There is speculation online that McDonald’s is offering a more customized burger experience for a couple of reasons – obviously to increase foot traffic and resulting sales, but also perhaps to be able to manage a minimum wage increase, if that should happen. Businessweek suggests that perhaps the concept is less about giving customers options and more about trying to pinpoint the “next big thing” in burgers based on customer selections of combinations over time.
Whatever the case, McDonald’s realizes it needs to evolve to stay competitive, but one thing it is known for is speed of service – as a recent article suggests, one of the difficulties it faces is maintaining speed of service while expanding its more complex offerings. Changing menu items too drastically or making too many changes at one can be a potential disaster in service levels, so McDonald’s needs to tread carefully. Pinpointing challenges at the test stores is the best route as the company considers expanding their offerings.
While the two restaurants are trying different approaches to saving sales, there are some commonalities that can be found, ones that can help determine where deficiencies are and make changes that will be beneficial and successful for the company:.
1. Look at the competitors, but don’t strive to be exactly like them: your business has been successful because of its unique qualities. While change is enivtable, make sure the changes enhance what you’re doing but keep true to the nature of the company.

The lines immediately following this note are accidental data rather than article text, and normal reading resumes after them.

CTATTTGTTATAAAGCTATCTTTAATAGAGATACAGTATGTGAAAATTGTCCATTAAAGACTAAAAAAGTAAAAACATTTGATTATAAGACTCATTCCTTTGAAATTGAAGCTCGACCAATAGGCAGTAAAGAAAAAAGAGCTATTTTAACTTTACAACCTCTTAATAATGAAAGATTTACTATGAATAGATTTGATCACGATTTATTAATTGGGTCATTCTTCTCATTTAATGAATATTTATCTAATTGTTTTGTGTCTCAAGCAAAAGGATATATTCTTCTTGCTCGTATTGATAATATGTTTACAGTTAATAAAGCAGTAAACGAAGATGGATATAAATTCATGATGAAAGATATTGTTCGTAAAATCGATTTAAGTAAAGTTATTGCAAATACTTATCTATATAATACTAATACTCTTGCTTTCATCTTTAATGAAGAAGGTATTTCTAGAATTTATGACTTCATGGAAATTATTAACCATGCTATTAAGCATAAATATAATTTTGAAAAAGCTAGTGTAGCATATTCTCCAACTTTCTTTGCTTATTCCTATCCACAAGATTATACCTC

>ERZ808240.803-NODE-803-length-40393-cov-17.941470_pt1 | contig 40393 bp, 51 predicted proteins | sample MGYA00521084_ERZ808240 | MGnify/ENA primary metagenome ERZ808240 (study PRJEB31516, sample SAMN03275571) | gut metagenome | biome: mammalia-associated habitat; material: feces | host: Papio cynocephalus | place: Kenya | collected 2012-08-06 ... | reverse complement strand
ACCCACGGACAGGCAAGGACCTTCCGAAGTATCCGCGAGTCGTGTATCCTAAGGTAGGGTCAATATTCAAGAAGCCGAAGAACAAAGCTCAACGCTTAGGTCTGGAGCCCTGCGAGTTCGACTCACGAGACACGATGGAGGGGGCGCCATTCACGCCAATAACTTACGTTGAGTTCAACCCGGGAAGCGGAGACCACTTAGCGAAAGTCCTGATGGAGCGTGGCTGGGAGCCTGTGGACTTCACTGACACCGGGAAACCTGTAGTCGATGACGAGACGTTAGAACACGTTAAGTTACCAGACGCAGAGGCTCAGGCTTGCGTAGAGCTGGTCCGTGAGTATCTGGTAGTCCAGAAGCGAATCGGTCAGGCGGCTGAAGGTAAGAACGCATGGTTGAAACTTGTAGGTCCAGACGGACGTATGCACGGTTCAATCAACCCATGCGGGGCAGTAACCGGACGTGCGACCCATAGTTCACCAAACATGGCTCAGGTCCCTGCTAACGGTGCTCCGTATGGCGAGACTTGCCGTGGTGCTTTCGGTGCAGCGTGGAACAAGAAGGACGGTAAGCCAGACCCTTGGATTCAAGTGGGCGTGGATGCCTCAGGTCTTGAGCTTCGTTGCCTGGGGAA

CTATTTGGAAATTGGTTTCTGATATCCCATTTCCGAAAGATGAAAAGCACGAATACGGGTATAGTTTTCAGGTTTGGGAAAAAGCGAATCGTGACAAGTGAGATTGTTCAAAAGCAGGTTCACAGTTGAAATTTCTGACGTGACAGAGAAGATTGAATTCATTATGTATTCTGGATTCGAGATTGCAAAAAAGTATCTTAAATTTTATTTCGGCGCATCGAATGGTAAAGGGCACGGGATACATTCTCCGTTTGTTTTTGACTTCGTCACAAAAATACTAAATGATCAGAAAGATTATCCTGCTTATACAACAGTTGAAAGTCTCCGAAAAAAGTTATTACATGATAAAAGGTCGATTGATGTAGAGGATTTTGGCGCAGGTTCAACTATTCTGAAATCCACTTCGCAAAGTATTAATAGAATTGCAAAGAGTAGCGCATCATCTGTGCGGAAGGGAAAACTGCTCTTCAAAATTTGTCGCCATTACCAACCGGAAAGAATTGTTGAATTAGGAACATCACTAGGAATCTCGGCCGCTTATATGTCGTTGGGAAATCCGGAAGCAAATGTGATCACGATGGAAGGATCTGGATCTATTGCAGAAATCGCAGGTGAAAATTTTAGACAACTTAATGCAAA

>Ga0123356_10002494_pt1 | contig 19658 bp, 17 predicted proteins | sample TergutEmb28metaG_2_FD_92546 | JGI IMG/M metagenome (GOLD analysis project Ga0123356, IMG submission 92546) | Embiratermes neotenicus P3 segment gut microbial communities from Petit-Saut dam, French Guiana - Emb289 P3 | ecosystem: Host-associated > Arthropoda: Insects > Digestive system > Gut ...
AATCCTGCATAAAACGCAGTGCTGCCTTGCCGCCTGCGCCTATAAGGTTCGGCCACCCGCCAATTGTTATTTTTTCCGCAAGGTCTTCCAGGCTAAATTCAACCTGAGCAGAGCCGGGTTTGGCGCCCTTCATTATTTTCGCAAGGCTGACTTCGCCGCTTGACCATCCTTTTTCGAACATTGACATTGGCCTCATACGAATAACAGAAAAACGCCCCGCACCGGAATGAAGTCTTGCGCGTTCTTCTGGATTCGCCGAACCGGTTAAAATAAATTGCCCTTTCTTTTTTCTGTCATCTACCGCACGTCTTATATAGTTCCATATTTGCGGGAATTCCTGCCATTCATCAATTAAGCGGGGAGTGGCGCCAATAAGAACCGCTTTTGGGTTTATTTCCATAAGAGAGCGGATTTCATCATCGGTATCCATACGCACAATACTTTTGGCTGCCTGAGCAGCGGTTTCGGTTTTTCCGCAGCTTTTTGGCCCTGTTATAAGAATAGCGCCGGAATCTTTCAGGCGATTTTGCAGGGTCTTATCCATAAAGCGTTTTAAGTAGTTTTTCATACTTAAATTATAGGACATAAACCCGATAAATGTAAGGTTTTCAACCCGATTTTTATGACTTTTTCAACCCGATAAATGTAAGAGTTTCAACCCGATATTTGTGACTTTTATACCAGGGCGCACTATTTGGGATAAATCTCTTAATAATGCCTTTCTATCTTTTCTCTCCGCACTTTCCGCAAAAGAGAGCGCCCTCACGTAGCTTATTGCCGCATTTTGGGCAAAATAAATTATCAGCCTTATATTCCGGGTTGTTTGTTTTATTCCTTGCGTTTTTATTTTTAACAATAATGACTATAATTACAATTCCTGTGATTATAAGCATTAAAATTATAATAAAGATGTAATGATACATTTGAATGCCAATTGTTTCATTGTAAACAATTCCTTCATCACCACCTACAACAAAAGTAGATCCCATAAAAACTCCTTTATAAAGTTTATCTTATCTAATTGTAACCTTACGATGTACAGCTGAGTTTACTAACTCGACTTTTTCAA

2. Take a look at the extras and cut costs where possible: in the case of Olive Garden, nixing the high end to go containers will potentially save money and can be a move to cut costs, but cutting back on breadsticks? That may border on company suicide. Look carefully at the reality and the overall impact of cutting costs and where it will be most cost efficient with the least amount of impact on customer satisfaction.
3. Talk to your customers AND employees: they are both on the front end of your business and have great insight into your business. Instead of throwing out a myriad of options to see what “sticks,” talk to your customers to find out why they aren’t happy, and what they would like to see. In the case of McDonald’s, it may not be the lack of higher end offerings – but they won’t know unless they ask.
Employees handle the day to day operations and see firsthand what challenges there are, also known as sales interference. What complaints do they hear the most? What is keeping employees from being successful in terms of customer satisfaction?
4. Think outside the box: Olive Garden did a great job with this when they promoted their deal with Redbox. Considering partnerships with complementary companies can go along way, rather inexpensively, to gain additional sales. Similarly, focus on geography with a nationwide company. There may be changes needed in specific territories to be successful across the board. What works in Chicago, for example, may not work as well in Birmingham.
The fate of the two restaurants is unknown at this time, but continued loss of sales and foot traffic necessitate changes. Hopefully the two can find a good pace to improve their reputation and post an increase in sales in the upcoming quarter.